What standards of ethical behaviour are expected of peer reviewers?

Peer-review is defined as obtaining advice on individual manuscripts from reviewers’ expert in the field of publication.

Contribution to editorial decisions

Peer review assists the Editors in making editorial decisions and, through the editorial communication with the author, may also assist the author in improving the manuscript. The editors are greatly indebted to the independent feedback provided by reviewers, but it should be noted that the final decision to accept or reject an article rests solely with the editors.


Any invited referee who feels unqualified to review the research reported in a manuscript or knows that its timely review will be impossible should immediately notify the Journal Manager or corresponding Editor so that alternative reviewers can be contacted.


Any manuscripts received for review must be treated as confidential documents. They must not be shown to or discussed with others except if authorized by the Editor-in-Chief. Reviewers may keep materials once review has been received, but must maintain confidentiality and are not permitted to share unpublished manuscripts they have reviewed.

Standards of objectivity

Reviews should be conducted objectively. Personal criticism of the author is unacceptable. Referees should express their views clearly with appropriate supporting arguments.

Acknowledgement of sources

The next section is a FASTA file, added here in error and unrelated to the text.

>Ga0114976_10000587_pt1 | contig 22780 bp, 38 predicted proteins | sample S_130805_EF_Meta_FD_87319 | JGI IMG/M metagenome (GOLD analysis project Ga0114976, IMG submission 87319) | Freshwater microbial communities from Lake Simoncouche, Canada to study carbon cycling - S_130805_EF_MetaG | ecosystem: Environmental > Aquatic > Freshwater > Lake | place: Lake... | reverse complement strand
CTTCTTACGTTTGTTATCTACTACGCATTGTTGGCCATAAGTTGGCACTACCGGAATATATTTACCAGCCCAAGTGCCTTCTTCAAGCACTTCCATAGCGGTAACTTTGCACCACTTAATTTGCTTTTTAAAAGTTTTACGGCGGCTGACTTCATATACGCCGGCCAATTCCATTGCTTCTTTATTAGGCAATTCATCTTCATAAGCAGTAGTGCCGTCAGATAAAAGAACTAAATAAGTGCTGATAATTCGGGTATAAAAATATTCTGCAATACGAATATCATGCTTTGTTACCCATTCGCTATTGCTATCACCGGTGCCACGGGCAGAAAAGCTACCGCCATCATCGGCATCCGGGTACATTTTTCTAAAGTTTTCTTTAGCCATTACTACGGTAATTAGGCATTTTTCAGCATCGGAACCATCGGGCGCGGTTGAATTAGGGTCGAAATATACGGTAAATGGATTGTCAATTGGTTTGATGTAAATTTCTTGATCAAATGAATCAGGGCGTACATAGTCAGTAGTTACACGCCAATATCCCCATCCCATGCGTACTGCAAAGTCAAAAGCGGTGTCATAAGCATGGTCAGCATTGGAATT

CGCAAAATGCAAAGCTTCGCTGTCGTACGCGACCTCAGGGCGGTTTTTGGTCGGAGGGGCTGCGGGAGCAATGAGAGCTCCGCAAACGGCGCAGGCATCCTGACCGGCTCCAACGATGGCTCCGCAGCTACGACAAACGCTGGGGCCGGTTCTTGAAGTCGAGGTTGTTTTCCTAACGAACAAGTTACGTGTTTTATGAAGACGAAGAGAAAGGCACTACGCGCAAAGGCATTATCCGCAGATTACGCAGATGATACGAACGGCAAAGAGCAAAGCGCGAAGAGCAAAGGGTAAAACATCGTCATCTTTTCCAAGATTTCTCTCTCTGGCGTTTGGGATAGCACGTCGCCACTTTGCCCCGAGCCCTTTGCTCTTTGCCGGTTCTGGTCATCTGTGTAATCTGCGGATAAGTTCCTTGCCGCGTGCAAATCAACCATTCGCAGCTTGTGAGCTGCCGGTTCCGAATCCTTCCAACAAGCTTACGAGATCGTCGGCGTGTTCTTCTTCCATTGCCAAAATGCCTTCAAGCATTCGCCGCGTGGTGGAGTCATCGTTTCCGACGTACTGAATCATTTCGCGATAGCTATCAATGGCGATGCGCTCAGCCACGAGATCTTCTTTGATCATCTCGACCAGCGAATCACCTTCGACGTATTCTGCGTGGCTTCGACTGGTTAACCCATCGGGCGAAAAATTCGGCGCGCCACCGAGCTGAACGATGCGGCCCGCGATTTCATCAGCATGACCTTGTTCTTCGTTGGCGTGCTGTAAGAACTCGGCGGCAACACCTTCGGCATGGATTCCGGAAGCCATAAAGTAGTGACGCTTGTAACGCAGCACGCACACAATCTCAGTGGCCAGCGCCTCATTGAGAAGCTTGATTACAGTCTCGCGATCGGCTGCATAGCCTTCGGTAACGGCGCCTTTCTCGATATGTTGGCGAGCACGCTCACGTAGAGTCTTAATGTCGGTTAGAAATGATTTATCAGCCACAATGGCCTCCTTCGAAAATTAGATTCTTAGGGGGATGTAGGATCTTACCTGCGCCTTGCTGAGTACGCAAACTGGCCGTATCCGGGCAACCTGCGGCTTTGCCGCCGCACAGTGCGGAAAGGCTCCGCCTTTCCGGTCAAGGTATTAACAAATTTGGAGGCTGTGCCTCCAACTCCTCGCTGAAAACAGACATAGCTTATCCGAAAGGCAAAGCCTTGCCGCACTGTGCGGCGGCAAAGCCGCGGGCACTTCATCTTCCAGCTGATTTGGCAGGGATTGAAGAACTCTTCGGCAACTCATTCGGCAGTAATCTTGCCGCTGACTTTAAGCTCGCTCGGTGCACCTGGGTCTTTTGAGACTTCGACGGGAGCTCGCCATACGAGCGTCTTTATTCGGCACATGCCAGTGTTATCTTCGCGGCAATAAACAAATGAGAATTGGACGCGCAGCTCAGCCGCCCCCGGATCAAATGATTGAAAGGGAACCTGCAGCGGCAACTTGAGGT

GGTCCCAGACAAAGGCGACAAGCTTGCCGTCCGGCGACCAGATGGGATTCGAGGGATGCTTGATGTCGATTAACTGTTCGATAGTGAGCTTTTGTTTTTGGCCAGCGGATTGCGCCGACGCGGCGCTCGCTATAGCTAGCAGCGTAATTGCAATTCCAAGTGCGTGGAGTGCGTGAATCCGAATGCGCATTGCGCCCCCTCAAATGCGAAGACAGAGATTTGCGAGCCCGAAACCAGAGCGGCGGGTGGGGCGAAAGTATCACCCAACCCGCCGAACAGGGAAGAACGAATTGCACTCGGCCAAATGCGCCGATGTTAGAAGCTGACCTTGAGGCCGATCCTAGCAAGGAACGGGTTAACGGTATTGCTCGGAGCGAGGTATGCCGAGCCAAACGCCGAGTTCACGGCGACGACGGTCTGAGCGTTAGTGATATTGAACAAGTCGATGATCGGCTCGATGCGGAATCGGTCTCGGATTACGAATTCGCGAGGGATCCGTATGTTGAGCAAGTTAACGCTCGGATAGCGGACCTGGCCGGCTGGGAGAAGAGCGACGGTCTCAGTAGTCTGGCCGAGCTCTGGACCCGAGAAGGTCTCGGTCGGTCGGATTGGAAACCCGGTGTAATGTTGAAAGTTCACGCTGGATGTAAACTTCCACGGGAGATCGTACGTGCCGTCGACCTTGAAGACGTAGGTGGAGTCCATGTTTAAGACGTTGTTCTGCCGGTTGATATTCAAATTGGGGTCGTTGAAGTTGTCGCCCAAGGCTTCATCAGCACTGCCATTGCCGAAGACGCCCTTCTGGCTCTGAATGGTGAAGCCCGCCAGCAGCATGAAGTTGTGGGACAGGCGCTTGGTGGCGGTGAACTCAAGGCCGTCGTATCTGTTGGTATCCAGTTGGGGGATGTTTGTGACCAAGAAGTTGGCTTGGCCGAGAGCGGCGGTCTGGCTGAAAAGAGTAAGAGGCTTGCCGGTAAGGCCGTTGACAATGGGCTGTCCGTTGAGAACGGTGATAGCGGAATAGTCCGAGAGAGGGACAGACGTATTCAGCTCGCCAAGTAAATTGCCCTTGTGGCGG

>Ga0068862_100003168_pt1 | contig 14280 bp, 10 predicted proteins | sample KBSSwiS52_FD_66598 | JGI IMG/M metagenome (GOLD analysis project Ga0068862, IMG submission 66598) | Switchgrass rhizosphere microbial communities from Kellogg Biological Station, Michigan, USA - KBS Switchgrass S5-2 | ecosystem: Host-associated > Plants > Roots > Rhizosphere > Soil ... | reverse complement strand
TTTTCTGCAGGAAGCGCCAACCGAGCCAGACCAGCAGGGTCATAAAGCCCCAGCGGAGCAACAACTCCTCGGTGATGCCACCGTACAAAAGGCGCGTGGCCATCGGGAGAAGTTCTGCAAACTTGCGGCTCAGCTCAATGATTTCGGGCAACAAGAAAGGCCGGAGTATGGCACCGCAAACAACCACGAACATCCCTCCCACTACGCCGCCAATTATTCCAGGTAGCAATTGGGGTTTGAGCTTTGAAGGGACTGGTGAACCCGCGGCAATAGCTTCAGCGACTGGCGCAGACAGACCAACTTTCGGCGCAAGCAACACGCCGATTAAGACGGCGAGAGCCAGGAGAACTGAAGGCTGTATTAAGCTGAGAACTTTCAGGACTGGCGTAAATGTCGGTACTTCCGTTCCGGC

Reviewers should identify relevant published work that has not been cited by the authors. Any statement that an observation, derivation, or argument had been previously reported should be accompanied by the relevant citation. A reviewer should also call to the corresponding Editor's attention any substantial similarity or overlap between the manuscript under consideration and any other published data of which they have personal knowledge.

Disclosure and conflict of interest

Privileged information or ideas obtained through peer review must be kept confidential and not used for personal advantage. Reviewers should not consider evaluating manuscripts in which they have conflicts of interest resulting from competitive, collaborative, or other relationships or connections with any of the authors, companies, or institutions connected to the submission.

Tone of Review

Reviewers are asked to adopt a respectful and fair-minded approach when discussing the work under review. Reviewers are expected to cite specific examples to support judgements made and to discuss the merits of the work as a whole, and to provide constructive feedback that might improve the work, if needed, and where possible.